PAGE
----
September’s average price of electricity fell on lower natural gas prices and lower demand
Lower demand, driven by milder weather, and lower natural gas prices pulled September’s average monthly power price down 24%, to $27.21 per megawatt-hour (MWh)*, compared to the September 2015 average price of $35.83/MWh. September’s natural gas price was the 10th lowest since the wholesale electricity markets in their current form were launched in 2003 in New England, and the wholesale power price during September was the 12th lowest during that time period.
Drivers of Wholesale Electricity Prices
In general, the two main drivers of wholesale electricity prices in New England are the cost of fuel used to produce electricity and consumer demand.
Power Plant Fuel: Fuel is typically one of the major input costs in producing electricity. Natural gas is the predominant fuel in New England, used to generate 49% of the power produced in the region last year, and natural gas-fired power plants usually set the price of wholesale electricity in the region. As a result, average wholesale electricity prices are closely linked to natural gas prices.
The average natural gas price during September was $2.52/million British thermal units (MMBtu)** at the Algonquin pipeline delivery point in Massachusetts. The September average natural gas price represents a 10.9% decline from the September 2015 monthly natural gas price of $2.83/MMBtu. The September 2016 natural gas price fell 20.0% from the August 2016 average price of $3.15/MMBtu.
Electricity Demand: Demand is driven primarily by weather as well as economic factors. Energy usage during September 2016 fell to 10,127 GWh, down 5.7% compared to September 2015. The average temperature during September was 65.9˚ Fahrenheit in New England, down from the 67.8˚ Fahrenheit average recorded during the previous September. The average dewpoint, a measure of humidity, came in at 55˚F, compared to 56.9˚F in September 2015. The number of cooling degree days (CDD) and heating degree days (HDD) totaled 51 and 68, respectively, in September, compared to 60 CDD and 44 HDD in September 2015. The normal Sepember level is 28 CDD and 103 HDD in New England.***.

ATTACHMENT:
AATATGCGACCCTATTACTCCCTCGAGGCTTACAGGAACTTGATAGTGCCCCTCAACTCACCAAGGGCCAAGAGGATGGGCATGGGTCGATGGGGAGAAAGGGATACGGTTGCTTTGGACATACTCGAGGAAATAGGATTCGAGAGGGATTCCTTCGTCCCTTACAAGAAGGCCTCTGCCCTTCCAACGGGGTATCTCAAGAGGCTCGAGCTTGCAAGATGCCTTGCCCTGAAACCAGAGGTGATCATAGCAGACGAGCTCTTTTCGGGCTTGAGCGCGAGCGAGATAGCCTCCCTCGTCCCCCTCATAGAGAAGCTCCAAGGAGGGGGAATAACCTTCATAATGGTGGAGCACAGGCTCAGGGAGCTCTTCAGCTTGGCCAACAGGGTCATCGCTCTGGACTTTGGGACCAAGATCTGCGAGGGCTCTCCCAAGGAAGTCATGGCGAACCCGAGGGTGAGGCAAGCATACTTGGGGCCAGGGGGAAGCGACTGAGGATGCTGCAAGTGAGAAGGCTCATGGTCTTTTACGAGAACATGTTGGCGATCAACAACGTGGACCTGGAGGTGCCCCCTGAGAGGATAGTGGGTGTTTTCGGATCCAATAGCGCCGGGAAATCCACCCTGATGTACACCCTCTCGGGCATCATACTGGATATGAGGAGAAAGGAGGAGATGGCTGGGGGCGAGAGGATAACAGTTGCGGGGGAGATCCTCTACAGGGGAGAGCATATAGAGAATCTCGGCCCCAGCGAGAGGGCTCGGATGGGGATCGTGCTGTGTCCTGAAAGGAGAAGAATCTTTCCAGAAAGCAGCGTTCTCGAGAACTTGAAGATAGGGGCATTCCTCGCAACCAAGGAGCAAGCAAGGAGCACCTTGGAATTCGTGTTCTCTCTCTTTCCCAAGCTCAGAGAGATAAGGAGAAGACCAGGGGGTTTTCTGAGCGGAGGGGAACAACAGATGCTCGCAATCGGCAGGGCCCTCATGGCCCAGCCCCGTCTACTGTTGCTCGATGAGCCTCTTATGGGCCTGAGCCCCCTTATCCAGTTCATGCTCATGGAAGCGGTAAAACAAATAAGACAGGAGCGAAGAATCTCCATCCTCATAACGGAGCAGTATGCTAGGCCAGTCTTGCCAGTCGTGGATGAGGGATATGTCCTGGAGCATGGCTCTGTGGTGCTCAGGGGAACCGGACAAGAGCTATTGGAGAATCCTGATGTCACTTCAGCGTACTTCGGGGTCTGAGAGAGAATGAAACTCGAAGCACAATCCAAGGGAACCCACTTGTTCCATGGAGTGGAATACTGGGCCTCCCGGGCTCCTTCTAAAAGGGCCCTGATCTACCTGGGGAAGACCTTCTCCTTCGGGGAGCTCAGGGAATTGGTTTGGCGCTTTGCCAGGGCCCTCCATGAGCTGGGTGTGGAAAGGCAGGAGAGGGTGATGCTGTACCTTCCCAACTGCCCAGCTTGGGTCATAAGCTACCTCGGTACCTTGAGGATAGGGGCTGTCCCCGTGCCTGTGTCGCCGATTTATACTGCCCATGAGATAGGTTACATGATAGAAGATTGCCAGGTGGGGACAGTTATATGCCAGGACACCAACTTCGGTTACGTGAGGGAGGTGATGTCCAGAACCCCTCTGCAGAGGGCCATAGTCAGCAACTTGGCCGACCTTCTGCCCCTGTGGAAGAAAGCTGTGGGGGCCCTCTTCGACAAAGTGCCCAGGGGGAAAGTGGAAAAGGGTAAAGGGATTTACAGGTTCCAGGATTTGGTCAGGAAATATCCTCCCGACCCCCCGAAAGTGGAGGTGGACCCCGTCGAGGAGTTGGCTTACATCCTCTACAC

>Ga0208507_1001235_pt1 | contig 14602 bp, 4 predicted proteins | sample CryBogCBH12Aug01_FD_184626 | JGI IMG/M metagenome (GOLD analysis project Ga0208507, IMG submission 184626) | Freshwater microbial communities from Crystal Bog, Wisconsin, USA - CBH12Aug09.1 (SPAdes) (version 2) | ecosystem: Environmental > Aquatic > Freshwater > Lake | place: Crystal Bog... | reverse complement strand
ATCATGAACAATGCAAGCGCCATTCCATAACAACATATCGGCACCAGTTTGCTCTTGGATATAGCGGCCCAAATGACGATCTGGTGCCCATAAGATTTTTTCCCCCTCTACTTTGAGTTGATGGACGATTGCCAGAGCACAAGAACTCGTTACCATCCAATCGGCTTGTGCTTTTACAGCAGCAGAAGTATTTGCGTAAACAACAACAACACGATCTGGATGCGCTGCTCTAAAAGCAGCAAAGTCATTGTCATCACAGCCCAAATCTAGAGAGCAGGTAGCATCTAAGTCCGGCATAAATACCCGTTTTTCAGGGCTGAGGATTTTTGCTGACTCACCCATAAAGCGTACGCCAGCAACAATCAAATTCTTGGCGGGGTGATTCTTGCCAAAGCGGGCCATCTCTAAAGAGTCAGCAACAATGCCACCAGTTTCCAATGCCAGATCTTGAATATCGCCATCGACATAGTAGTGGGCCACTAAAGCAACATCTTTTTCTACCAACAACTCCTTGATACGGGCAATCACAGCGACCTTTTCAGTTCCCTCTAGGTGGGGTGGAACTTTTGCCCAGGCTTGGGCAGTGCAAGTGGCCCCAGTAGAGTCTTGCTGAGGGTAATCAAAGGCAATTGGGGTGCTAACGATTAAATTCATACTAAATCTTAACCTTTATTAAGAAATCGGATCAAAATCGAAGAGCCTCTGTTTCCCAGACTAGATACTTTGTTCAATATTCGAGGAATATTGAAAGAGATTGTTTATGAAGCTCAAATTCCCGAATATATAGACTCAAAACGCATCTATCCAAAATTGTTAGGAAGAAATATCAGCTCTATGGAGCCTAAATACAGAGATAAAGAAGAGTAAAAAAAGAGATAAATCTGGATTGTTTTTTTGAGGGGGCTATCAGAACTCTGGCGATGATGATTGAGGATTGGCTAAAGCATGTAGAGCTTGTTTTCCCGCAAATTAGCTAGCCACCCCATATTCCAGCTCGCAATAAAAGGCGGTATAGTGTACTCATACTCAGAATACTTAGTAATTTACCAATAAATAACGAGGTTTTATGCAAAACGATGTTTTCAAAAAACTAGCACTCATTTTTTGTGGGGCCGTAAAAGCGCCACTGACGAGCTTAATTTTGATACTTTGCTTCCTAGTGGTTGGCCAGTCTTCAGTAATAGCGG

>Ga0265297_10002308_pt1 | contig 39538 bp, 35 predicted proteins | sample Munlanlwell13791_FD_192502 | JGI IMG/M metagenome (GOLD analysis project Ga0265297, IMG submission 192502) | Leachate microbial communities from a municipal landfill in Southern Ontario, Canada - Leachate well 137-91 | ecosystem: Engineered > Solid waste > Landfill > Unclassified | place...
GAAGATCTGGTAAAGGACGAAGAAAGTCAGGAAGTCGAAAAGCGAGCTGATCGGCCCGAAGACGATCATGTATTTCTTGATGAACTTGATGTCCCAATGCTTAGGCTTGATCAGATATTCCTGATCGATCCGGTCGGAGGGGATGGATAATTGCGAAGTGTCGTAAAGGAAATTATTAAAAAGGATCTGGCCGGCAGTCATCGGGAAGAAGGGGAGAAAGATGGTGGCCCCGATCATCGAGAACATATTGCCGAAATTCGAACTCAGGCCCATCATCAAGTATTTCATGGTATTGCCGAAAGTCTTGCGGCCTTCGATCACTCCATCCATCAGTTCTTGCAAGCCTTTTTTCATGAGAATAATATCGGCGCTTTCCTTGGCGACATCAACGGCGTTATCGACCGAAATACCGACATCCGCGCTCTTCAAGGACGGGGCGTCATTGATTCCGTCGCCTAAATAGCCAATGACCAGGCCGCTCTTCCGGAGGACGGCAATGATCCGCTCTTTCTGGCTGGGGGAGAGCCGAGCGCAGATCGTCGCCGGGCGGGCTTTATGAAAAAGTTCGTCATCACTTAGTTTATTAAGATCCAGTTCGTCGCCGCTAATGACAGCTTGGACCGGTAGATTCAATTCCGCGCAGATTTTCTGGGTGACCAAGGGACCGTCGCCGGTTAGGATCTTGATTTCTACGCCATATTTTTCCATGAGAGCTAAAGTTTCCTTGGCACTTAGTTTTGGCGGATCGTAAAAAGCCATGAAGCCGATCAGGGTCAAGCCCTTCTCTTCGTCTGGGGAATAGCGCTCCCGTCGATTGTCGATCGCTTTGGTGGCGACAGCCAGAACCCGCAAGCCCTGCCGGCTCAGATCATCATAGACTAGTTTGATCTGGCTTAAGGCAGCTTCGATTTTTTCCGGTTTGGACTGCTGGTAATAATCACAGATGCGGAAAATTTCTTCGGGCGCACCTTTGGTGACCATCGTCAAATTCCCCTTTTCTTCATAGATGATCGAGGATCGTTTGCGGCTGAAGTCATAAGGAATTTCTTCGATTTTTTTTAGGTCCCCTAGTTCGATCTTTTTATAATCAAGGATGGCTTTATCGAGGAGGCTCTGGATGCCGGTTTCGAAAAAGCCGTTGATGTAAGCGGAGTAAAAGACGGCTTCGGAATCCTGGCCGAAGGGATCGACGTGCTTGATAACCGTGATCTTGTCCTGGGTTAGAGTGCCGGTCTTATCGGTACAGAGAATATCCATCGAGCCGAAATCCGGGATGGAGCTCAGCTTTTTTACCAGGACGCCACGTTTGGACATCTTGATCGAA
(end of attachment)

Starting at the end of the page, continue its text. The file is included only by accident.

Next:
Peak demand for the month was recorded at 23,066 MW on September 9 during the hour from 4 to 5 p.m., when the temperature in New England was 89.8°F and the dewpoint was 65°. The September 2016 peak was down 5.3% from the September 2015 peak of 24,368 MW, set during the hour from 3 to 4 p.m. on September 8, 2015, when the temperature was 90.8°F and the dewpoint was 65°.
Peak demand is driven by weather, which drives the use of heating and air conditioning equipment. The all-time peak demand in New England was 28,130 MW, recorded during an August 2006 heat wave, when the temperature was 94°F and the dewpoint was 74°. Air conditioning use is far more widespread than electric heating in New England, so weather tends to have a relatively greater impact on the summer peak than the winter peak.
Fuel Mix: The mix of resources used in any given time period depends on price and availability, as well as supplemental unit commitments made to ensure system stability. Natural gas-fired and nuclear power plants produced most of the 8,625 gigawatt-hours (GWh) of electric energy generated within New England during September, at about 54% and 31%, respectively. Hydroelectric resources in New England generated 4%. Renewable resources generated about 9% of the energy produced within New England, including 6.9% from wood, refuse, and landfill gas; 1.8% from wind, and 0.7% from solar resources. Coal units generated 1.5%, and oil-fired resources produced 0.48% of the energy generated within New England. The region also received net imports of about 1,661 GWh of electricity from neighboring regions.
|September 2016 and Percent Change from September 2015 and August 2016 ||September 2016 ||Change from September 2015 ||Change from August 2016
|Average Natural Gas Price
|Total Electricity Use
* One megawatt (MW) of electricity can serve about 1,000 average homes in New England. A megawatt-hour (MWh) of electricity can serve about 1,000 homes for one hour. One gigawatt-hour (GWh) can serve about one million homes for one hour.
** A British thermal unit (Btu) is used to describe the heat value of fuels, providing a uniform standard for comparing different fuels. One million British thermal units are shown as MMBtu.
*** A degree day is a measure of heating or cooling. A zero degree day occurs when no heating or cooling is required; as temperatures drop, more heating days are recorded; when temperatures rise, more cooling days are recorded. The base point for measuring degree days is 65 degrees. Each degree of a day’s mean temperature that is above 65 degrees is counted as one cooling degree day, while each degree of a day's mean temperature that is below 65 degrees is counted as one heating degree day. A day’s mean temperature of 90 degrees equals 25 cooling degree days, while a day's mean temperature of 45 degrees equals 20 heating degree days.
**** Weather-normalized demand indicates how much electricity would have been consumed if the weather had been the same as the average weather over the last 20 years